Saturdays with runs long the beach and then grocery shopping. I pick out flowers and a few types of cheese. Friends come over later and we eat homemade dishes around candles and take turns picking out our favorite songs to share.

A play after work. A movie at the end of a long day. Yoga in white, clean studios. Clean sheets. Showers. City lights that never tire.

For two years, as I sipped herbal tea that I always felt guilty about buying because it was more expensive than the rooibos and therefore felt like a luxury, these images were my dreams.

My mind went to these thoughts when bleating sheep and screaming bo-ntate woke me up at 6 a.m. When my failure as a teacher was apparent to my students as well as myself. When I had to choose between rice and lentils for dinner for the umpteenth time. When I doubted my decisions to follow this path.

My time in Lesotho came with a very clear end date and I could anticipate the change because it was inevitable. It’s hard now, I thought to myself, but soon I will create the life of my dreams and I will be fine then.

Now, that I have most of what I dreamed of during those lonely nights in my rondaval, I stare off into space thinking of walking along the dusty road to my village. I dream of walking into my school grounds and seeing those faces again. I want to sip tea from my porch and watch the village from a distance. I crave the hustle and bustle of the taxi rank, the odd comfort of zoning out in a comvee and the satisfaction that comes from a huge plate of papa and mereho.

I’ve always wanted what I don’t have. It’s one of my greatest downfalls as a person, but I think it’s something we all do as humans. “The grass is always greener” is not just a nursery saying but a trap, an obstacle from our happiness.

To appreciate what we have when we have it is actually vey hard. Very difficult. It’s hard to be thankful for what we have when our minds tell us that we should have more. It takes a lot of courage, honesty and acceptance to look at your life and see everything you have as all that you need.

The idea that something better is out there is likely the pumping organ to my restlessness. I am constantly afraid of missing out and that I will be “better” if this happens or that comes into my life. I chase dreams and ideas but give up on them quickly because I am not convinced and want more.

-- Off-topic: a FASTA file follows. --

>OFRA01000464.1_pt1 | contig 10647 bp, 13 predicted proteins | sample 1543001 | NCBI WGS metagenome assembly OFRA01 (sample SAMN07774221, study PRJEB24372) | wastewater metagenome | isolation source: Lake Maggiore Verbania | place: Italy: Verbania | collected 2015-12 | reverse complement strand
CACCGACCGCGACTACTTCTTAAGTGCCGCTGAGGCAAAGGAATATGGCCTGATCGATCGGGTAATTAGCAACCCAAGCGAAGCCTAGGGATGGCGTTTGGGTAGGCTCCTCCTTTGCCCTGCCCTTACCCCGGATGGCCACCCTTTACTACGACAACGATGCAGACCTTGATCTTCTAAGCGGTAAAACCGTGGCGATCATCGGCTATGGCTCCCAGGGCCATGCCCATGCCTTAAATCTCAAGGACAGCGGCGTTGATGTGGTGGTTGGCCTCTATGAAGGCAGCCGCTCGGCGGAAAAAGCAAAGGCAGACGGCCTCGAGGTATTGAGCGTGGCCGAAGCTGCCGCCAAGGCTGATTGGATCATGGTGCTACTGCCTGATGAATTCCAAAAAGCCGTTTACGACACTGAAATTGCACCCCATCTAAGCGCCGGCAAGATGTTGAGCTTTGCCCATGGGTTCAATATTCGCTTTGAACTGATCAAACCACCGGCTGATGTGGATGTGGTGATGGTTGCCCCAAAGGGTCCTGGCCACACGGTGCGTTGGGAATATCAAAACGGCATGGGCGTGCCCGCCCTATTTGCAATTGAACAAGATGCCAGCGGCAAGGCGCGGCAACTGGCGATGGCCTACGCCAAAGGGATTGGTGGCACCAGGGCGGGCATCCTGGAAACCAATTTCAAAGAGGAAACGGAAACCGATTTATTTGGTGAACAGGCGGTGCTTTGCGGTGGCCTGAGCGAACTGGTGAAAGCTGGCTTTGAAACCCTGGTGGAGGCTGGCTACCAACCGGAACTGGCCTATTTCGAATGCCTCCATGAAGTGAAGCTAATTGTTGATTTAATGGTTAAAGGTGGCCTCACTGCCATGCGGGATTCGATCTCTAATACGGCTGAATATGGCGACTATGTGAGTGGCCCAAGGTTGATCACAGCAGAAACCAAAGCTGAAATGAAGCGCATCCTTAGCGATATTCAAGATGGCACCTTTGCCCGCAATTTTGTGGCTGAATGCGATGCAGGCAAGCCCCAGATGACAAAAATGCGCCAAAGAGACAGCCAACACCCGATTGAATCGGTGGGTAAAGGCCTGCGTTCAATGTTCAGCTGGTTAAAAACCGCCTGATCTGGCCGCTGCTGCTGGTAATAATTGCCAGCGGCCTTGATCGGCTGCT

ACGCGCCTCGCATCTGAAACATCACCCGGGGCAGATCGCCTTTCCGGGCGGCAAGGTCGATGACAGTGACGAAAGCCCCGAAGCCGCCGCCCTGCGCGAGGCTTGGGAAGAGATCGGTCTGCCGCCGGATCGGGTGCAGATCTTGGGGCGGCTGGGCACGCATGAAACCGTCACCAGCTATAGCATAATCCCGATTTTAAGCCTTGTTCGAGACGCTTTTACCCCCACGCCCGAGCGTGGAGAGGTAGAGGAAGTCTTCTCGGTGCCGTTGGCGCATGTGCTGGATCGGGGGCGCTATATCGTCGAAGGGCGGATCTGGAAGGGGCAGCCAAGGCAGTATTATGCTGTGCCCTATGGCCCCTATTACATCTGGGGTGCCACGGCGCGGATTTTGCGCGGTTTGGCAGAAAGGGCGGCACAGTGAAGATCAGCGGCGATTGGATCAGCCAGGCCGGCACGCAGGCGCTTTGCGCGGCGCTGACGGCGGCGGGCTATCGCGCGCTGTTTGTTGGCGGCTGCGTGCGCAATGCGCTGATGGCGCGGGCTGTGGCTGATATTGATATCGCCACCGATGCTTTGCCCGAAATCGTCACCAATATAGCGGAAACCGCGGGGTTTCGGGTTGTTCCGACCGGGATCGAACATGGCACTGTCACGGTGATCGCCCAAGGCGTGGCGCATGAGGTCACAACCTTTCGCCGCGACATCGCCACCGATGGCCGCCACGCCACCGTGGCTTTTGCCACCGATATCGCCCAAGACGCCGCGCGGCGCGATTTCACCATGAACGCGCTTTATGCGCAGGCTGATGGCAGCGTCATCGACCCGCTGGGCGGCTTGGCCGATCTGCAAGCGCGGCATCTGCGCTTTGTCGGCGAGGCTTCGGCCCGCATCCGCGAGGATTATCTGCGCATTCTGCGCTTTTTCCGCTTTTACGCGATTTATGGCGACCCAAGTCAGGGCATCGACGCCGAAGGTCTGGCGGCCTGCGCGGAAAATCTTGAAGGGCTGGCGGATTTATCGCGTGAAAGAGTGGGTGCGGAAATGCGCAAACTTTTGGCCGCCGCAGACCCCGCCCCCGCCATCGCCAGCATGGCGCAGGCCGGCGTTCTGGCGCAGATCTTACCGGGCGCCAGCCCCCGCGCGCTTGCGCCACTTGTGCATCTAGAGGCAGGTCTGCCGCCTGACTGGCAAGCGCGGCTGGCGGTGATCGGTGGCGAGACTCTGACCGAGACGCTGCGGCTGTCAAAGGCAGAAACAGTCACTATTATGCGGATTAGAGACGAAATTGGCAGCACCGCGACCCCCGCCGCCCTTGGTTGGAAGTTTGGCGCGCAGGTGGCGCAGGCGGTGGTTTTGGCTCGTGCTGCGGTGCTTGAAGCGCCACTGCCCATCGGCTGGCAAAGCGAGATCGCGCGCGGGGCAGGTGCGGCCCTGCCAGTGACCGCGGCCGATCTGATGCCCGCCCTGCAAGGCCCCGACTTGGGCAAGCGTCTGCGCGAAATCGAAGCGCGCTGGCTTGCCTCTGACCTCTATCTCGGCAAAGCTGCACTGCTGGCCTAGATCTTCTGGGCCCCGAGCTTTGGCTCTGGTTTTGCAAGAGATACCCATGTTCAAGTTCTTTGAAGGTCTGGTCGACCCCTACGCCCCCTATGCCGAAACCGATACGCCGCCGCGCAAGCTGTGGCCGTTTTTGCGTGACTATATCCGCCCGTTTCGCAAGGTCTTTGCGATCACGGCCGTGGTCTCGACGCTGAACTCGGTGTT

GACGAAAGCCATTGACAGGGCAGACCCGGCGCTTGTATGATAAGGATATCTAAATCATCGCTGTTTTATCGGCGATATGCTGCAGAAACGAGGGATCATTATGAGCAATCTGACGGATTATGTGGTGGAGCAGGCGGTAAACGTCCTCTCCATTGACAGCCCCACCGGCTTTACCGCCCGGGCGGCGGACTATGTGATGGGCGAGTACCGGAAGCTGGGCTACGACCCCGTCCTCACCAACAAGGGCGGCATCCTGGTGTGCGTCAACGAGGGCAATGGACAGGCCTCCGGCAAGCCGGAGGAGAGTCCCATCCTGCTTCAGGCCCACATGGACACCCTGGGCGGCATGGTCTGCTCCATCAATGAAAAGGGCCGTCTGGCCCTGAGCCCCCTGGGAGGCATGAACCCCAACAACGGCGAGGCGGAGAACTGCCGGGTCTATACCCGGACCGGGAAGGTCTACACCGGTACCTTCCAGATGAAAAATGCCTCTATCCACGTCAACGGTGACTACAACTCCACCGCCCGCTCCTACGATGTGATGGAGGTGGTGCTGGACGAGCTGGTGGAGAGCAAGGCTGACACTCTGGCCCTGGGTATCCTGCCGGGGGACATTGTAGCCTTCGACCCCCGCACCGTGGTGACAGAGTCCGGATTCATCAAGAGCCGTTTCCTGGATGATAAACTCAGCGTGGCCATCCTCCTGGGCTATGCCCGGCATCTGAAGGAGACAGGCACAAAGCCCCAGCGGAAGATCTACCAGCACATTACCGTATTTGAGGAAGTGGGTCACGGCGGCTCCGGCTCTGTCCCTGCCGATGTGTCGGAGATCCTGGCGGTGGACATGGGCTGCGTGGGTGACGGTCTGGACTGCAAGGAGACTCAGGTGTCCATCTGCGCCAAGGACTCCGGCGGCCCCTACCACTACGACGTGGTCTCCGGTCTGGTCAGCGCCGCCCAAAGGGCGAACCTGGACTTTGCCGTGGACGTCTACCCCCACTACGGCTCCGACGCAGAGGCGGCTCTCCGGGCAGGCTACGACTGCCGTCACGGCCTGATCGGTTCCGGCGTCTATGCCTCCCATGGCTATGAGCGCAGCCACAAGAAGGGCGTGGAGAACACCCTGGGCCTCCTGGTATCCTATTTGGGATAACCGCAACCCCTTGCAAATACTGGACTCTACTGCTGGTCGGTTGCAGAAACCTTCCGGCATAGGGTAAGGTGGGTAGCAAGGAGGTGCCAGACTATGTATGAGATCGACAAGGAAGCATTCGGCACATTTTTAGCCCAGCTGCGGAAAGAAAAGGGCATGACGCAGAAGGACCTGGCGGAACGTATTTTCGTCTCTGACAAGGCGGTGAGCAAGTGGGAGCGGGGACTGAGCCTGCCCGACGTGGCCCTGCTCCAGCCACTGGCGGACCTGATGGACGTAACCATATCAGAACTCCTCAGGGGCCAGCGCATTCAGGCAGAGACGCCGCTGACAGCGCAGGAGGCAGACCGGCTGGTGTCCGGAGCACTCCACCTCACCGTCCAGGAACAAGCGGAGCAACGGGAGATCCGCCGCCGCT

But this is exhausting. Life is about achieving and accomplishing to find happiness rather about being content and resilient as life moves and shifts. One blog reader commented that I am so hard on myself and my determination to get the life I believe I should have that I forget all the blessings and miracles that already exist.

So how do you change your perspective? How do you stop looking for the fence and enjoy all that is in front of you? Gratitude.

Gratitude should feel incredible and humbling, but it’s scary. It’s terrifying to admit that what you have is enough because what if it isn’t? What if you are settling for less than you deserve? What if you are using gratitude not to chase as an excuse to stand still and not go after what you want?

The thing is, though, things will come and go from our lives. Sometimes we will be happy and sometimes we will be sad. We will have what we want and we will have what we don’t want. We can’t control what life brings us but we can control how we react. When we are present and thankful for all the current things in our life, we are living the moment just as we should.

I constantly feel like I am lurking backwards and stretching forward and in doing so I feel like I am reacting out of fear and habit instead of living from love and with intent. I don’t want to live like this anymore. I don’t want to keep searching and struggling for the thing that will fix everything, because nothing can. I want to be in the moment and grateful for all that it contains as if I chose it myself. I want to see my past as beautiful memories that have brought me to now and my future as hopeful but not a thing to agonize over.

I want to be thankful.